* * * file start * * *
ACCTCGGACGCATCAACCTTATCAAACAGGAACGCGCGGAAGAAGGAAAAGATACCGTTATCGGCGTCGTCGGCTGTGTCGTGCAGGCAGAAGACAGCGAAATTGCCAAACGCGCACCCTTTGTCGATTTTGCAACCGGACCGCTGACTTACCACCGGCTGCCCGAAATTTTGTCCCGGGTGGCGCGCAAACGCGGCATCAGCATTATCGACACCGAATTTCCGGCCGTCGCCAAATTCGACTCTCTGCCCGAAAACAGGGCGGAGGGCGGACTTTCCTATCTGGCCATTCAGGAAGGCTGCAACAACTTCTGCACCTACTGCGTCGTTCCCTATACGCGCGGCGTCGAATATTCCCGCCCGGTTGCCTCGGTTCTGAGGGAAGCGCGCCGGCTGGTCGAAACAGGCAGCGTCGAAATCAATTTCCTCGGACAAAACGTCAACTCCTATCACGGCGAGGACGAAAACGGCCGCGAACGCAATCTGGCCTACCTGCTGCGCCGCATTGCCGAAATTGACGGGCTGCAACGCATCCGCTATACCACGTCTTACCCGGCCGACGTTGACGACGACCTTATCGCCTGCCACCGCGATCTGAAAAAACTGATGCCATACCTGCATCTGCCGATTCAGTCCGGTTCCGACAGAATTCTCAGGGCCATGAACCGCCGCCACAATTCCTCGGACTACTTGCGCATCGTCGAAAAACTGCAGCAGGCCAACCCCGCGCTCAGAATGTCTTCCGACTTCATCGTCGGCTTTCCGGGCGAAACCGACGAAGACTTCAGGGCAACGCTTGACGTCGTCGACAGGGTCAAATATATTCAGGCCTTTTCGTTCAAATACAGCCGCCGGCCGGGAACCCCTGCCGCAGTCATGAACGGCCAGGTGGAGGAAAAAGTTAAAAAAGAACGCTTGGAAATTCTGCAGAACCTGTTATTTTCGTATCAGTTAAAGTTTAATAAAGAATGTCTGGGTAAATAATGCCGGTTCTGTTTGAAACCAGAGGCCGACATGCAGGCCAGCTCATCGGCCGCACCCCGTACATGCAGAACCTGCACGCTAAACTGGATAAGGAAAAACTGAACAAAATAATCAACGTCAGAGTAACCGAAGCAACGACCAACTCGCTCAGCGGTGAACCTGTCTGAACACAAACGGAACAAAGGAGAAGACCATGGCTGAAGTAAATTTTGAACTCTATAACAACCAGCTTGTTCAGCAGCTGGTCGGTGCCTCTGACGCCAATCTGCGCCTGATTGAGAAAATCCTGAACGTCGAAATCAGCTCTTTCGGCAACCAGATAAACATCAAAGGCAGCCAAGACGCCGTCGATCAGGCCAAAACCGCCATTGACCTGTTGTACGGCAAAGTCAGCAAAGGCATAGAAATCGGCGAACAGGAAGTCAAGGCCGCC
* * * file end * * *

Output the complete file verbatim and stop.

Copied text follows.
ACCTCGGACGCATCAACCTTATCAAACAGGAACGCGCGGAAGAAGGAAAAGATACCGTTATCGGCGTCGTCGGCTGTGTCGTGCAGGCAGAAGACAGCGAAATTGCCAAACGCGCACCCTTTGTCGATTTTGCAACCGGACCGCTGACTTACCACCGGCTGCCCGAAATTTTGTCCCGGGTGGCGCGCAAACGCGGCATCAGCATTATCGACACCGAATTTCCGGCCGTCGCCAAATTCGACTCTCTGCCCGAAAACAGGGCGGAGGGCGGACTTTCCTATCTGGCCATTCAGGAAGGCTGCAACAACTTCTGCACCTACTGCGTCGTTCCCTATACGCGCGGCGTCGAATATTCCCGCCCGGTTGCCTCGGTTCTGAGGGAAGCGCGCCGGCTGGTCGAAACAGGCAGCGTCGAAATCAATTTCCTCGGACAAAACGTCAACTCCTATCACGGCGAGGACGAAAACGGCCGCGAACGCAATCTGGCCTACCTGCTGCGCCGCATTGCCGAAATTGACGGGCTGCAACGCATCCGCTATACCACGTCTTACCCGGCCGACGTTGACGACGACCTTATCGCCTGCCACCGCGATCTGAAAAAACTGATGCCATACCTGCATCTGCCGATTCAGTCCGGTTCCGACAGAATTCTCAGGGCCATGAACCGCCGCCACAATTCCTCGGACTACTTGCGCATCGTCGAAAAACTGCAGCAGGCCAACCCCGCGCTCAGAATGTCTTCCGACTTCATCGTCGGCTTTCCGGGCGAAACCGACGAAGACTTCAGGGCAACGCTTGACGTCGTCGACAGGGTCAAATATATTCAGGCCTTTTCGTTCAAATACAGCCGCCGGCCGGGAACCCCTGCCGCAGTCATGAACGGCCAGGTGGAGGAAAAAGTTAAAAAAGAACGCTTGGAAATTCTGCAGAACCTGTTATTTTCGTATCAGTTAAAGTTTAATAAAGAATGTCTGGGTAAATAATGCCGGTTCTGTTTGAAACCAGAGGCCGACATGCAGGCCAGCTCATCGGCCGCACCCCGTACATGCAGAACCTGCACGCTAAACTGGATAAGGAAAAACTGAACAAAATAATCAACGTCAGAGTAACCGAAGCAACGACCAACTCGCTCAGCGGTGAACCTGTCTGAACACAAACGGAACAAAGGAGAAGACCATGGCTGAAGTAAATTTTGAACTCTATAACAACCAGCTTGTTCAGCAGCTGGTCGGTGCCTCTGACGCCAATCTGCGCCTGATTGAGAAAATCCTGAACGTCGAAATCAGCTCTTTCGGCAACCAGATAAACATCAAAGGCAGCCAAGACGCCGTCGATCAGGCCAAAACCGCCATTGACCTGTTGTACGGCAAAGTCAGCAAAGGCATAGAAATCGGCGAACAGGAAGTCAAGGCCGCC